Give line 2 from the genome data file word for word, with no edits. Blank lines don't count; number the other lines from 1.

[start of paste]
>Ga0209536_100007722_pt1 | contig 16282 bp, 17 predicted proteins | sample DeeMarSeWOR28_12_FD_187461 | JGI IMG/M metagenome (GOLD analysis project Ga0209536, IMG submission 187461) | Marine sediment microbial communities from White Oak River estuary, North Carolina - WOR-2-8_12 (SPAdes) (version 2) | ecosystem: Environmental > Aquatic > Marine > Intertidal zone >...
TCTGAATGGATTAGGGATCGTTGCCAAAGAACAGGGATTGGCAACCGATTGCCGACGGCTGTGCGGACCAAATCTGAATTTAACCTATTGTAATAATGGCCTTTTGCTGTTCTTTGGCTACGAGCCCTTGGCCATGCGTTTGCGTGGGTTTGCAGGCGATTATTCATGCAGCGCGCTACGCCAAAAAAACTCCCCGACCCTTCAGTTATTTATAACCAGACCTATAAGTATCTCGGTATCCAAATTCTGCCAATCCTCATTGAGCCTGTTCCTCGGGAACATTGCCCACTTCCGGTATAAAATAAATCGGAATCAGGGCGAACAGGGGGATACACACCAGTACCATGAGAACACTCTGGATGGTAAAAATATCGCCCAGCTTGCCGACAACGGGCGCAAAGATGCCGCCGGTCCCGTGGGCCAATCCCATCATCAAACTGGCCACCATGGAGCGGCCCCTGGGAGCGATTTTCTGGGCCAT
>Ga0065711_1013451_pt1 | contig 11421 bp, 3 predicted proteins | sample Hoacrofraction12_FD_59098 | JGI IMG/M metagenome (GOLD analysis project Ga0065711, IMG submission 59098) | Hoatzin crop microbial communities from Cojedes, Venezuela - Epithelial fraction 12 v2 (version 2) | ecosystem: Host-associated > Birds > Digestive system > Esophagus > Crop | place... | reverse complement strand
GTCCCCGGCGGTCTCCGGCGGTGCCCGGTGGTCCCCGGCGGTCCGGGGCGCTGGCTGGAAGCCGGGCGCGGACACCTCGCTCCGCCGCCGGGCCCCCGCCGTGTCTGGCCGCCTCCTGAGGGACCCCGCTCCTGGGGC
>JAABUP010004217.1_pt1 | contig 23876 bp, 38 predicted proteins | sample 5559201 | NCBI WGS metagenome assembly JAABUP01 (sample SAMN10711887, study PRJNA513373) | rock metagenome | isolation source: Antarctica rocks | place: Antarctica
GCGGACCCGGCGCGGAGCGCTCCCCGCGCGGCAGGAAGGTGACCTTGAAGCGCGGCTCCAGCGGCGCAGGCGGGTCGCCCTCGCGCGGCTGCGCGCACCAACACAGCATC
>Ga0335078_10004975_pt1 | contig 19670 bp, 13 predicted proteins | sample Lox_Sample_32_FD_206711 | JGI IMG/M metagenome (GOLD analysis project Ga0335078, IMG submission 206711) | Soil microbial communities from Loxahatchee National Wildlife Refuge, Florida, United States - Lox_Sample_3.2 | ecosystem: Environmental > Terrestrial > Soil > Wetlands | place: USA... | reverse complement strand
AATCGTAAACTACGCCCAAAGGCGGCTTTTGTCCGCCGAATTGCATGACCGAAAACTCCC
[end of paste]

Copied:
TCTGAATGGATTAGGGATCGTTGCCAAAGAACAGGGATTGGCAACCGATTGCCGACGGCTGTGCGGACCAAATCTGAATTTAACCTATTGTAATAATGGCCTTTTGCTGTTCTTTGGCTACGAGCCCTTGGCCATGCGTTTGCGTGGGTTTGCAGGCGATTATTCATGCAGCGCGCTACGCCAAAAAAACTCCCCGACCCTTCAGTTATTTATAACCAGACCTATAAGTATCTCGGTATCCAAATTCTGCCAATCCTCATTGAGCCTGTTCCTCGGGAACATTGCCCACTTCCGGTATAAAATAAATCGGAATCAGGGCGAACAGGGGGATACACACCAGTACCATGAGAACACTCTGGATGGTAAAAATATCGCCCAGCTTGCCGACAACGGGCGCAAAGATGCCGCCGGTCCCGTGGGCCAATCCCATCATCAAACTGGCCACCATGGAGCGGCCCCTGGGAGCGATTTTCTGGGCCAT